Part 1 covered various topics, including: pulmonary conditions that could lead to the need for a transplant; if the recent resurgence of the coronavirus and its continued display of new emerging variants has affected the ability to furnish care for patients; kinds of contributions physiatry, physical therapy, occupational therapy, and speech-language pathology clinicians can make in preparing patients for transplantation and in optimizing function; whether rehabilitation settings differ based on the kinds of health problems that patients have; and prevention of the occurrence of hospital readmissions.
Part 2 covers many new areas, including: how patients requiring rehabilitation services may differ according to personal characteristics, such as age and how such differences are taken into account when providing treatment; kinds of physiological changes patients can experience post-transplantation; prevention of the risk of infection; steps taken to deal with the issue of nonadherence of recommended treatment protocols; use of rehabilitation notebooks and peer support groups; comparison of telehealth and face-to-face interactions with patients; and kinds of key rehabilitation questions to address.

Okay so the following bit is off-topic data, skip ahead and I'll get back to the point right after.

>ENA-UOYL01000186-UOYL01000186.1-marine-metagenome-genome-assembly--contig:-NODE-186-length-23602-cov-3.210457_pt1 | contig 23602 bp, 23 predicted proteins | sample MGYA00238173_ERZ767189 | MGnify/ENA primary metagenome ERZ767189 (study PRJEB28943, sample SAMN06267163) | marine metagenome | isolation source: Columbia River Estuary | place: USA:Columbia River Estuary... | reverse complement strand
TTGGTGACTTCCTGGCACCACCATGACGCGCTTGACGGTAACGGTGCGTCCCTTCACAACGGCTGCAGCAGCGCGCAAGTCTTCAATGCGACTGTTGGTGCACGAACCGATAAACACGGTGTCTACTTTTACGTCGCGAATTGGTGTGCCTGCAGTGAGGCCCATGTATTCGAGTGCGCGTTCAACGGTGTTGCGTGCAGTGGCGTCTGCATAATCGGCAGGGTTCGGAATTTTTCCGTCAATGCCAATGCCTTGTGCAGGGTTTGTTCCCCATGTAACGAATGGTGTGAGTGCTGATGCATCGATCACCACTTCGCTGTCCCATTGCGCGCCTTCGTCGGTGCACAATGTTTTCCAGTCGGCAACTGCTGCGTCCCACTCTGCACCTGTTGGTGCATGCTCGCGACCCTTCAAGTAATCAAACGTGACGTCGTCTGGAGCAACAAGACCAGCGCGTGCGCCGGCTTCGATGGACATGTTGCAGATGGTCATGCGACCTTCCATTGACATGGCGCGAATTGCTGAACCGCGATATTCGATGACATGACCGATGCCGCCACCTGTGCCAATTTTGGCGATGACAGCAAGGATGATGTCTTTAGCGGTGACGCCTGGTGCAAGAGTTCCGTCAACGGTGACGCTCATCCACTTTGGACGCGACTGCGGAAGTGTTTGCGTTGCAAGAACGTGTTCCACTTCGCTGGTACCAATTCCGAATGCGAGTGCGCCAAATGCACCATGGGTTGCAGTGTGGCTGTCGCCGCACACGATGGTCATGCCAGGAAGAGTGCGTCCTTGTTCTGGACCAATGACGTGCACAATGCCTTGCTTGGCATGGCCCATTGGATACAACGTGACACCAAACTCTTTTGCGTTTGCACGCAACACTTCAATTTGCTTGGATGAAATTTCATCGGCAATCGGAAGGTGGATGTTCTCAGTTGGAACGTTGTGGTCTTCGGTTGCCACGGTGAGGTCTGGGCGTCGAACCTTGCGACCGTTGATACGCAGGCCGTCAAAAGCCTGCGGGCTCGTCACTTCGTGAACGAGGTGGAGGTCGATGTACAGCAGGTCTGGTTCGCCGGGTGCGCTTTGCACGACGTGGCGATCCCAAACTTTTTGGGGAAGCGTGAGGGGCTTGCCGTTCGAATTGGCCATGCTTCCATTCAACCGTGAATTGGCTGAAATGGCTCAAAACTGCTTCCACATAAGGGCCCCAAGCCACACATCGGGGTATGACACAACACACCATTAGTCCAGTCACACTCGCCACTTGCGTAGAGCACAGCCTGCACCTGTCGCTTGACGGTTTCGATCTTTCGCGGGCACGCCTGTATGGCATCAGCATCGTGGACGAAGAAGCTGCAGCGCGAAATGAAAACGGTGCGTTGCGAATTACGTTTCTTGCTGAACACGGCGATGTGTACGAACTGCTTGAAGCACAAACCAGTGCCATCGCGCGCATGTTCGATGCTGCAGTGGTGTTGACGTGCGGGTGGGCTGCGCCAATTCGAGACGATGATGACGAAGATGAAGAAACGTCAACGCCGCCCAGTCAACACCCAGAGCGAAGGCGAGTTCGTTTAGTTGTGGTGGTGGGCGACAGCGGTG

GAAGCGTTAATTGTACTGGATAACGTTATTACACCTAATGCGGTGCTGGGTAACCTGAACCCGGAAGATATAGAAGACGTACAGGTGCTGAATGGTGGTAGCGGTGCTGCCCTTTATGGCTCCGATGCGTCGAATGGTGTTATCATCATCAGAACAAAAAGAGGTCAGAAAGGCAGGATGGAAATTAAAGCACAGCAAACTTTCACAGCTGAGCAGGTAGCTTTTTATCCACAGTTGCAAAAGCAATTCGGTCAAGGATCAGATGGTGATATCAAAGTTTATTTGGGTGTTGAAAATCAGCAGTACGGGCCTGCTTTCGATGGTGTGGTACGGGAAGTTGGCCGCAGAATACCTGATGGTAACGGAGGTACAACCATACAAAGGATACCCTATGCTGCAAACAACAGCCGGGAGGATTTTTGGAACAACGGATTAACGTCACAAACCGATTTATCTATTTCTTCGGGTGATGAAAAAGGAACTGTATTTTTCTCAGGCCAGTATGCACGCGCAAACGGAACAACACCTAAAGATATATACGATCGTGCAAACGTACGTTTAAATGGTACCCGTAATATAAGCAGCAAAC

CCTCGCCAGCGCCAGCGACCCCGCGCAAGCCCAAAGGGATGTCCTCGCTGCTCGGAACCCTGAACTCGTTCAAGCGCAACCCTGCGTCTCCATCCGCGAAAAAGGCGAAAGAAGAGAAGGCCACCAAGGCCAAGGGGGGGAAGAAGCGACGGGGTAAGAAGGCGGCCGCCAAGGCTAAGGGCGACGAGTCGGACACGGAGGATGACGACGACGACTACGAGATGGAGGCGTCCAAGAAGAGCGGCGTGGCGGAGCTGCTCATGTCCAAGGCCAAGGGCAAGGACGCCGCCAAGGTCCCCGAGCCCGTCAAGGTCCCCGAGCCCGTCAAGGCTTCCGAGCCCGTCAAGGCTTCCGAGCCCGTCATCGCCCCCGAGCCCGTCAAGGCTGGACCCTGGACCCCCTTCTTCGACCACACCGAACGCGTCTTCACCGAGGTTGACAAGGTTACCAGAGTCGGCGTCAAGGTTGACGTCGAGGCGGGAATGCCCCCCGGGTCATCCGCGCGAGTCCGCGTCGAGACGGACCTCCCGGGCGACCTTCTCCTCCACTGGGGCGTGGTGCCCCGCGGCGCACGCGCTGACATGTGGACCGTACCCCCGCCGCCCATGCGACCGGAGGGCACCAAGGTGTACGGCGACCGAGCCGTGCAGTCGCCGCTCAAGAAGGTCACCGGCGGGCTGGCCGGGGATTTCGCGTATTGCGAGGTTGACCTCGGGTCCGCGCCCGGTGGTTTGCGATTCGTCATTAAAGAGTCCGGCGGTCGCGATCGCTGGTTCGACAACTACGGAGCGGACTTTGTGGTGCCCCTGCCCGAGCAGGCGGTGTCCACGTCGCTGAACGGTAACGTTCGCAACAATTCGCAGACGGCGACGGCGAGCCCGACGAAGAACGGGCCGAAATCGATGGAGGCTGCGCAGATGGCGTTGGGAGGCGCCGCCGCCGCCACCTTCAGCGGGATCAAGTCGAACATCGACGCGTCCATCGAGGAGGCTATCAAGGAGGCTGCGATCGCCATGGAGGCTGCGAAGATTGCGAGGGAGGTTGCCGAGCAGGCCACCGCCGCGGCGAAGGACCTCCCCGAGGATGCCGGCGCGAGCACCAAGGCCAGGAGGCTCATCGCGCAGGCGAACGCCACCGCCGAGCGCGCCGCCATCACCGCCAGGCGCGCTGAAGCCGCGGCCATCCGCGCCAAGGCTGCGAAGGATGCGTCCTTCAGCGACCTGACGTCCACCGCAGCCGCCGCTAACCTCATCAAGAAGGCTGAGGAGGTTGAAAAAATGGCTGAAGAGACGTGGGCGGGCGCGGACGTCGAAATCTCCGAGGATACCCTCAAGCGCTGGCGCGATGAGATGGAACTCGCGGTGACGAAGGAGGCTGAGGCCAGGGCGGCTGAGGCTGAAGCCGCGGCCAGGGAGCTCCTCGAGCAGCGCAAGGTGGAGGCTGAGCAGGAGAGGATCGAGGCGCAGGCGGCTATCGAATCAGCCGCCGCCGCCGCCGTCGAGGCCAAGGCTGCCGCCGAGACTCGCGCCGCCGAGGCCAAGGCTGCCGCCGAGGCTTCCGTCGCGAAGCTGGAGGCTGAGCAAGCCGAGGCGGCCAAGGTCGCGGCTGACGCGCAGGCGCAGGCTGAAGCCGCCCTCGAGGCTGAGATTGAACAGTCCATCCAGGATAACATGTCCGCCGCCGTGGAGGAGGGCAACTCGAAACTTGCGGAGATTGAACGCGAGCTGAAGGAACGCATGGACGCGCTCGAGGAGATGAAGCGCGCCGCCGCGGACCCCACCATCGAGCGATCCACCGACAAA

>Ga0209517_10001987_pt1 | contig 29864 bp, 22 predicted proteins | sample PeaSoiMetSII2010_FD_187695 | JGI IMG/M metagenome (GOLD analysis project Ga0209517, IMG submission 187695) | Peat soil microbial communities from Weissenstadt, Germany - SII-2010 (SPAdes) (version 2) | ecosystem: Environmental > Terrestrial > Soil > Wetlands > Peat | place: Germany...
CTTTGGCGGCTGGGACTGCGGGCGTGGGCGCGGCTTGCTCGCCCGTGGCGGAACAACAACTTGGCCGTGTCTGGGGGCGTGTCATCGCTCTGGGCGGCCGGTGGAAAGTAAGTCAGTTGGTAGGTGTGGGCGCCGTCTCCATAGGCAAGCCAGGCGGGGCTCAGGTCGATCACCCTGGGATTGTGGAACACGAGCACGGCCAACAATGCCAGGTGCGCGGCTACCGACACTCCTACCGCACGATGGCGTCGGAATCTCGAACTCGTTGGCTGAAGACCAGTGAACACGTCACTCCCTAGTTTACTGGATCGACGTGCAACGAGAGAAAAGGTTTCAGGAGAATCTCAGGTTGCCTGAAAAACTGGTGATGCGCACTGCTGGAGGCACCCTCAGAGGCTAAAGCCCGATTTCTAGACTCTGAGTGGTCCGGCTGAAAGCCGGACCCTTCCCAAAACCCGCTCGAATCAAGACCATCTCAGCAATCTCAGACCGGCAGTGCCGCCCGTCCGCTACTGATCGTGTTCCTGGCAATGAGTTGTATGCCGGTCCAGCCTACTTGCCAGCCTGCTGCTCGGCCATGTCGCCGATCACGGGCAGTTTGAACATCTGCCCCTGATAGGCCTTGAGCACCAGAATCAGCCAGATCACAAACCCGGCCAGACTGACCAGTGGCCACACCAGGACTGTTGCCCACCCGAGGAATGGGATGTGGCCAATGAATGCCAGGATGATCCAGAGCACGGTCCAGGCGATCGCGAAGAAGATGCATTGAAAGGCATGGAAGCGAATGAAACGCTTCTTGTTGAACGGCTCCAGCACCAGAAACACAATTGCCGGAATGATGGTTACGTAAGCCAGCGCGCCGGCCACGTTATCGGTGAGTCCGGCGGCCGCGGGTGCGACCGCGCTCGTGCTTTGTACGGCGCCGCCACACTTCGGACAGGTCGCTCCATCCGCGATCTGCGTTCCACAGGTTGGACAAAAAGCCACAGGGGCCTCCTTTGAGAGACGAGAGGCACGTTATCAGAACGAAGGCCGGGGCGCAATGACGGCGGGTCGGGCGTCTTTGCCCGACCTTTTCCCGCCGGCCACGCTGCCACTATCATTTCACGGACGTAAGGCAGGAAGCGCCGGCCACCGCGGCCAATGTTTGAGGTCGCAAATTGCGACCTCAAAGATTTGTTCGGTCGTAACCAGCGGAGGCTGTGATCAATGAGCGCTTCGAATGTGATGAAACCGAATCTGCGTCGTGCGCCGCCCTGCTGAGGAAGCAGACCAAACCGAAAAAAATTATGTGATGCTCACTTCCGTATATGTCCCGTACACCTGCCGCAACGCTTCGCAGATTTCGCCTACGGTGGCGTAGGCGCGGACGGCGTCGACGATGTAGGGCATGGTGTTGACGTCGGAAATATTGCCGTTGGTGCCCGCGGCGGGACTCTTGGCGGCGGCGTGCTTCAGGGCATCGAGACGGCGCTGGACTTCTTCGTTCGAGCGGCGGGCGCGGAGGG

Megan Carroll is a Board Certified Clinical Specialist in Geriatric physical therapy. She has been an intensive care unit physical therapist working at NYU Langone Health since 2015.
Camille Magsombol works on developing occupational therapy programs to support patients' successful health management of their chronic diseases, including medication management.
Christina Moriarty's work focuses on speech/swallow assessment and treatment with head and neck cancer as well patients in the surgical intensive care unit, including those with heart and lung transplants.
Sofia Prilik is a physiatrist who serves as clinical director of inpatient cardiac and pulmonary rehabilitation, with a focus on inpatient rehabilitation of lung and heart transplant patients.